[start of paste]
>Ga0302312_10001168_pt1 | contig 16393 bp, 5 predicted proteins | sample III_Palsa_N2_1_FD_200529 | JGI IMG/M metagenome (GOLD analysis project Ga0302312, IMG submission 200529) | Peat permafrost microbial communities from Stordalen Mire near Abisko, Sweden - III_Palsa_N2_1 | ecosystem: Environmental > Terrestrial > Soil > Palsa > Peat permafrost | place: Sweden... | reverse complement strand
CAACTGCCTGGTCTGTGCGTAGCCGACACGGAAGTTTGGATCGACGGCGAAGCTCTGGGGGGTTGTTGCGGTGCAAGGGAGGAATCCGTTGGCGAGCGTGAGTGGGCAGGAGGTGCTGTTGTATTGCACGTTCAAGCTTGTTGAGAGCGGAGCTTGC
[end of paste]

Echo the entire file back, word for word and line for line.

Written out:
>Ga0302312_10001168_pt1 | contig 16393 bp, 5 predicted proteins | sample III_Palsa_N2_1_FD_200529 | JGI IMG/M metagenome (GOLD analysis project Ga0302312, IMG submission 200529) | Peat permafrost microbial communities from Stordalen Mire near Abisko, Sweden - III_Palsa_N2_1 | ecosystem: Environmental > Terrestrial > Soil > Palsa > Peat permafrost | place: Sweden... | reverse complement strand
CAACTGCCTGGTCTGTGCGTAGCCGACACGGAAGTTTGGATCGACGGCGAAGCTCTGGGGGGTTGTTGCGGTGCAAGGGAGGAATCCGTTGGCGAGCGTGAGTGGGCAGGAGGTGCTGTTGTATTGCACGTTCAAGCTTGTTGAGAGCGGAGCTTGC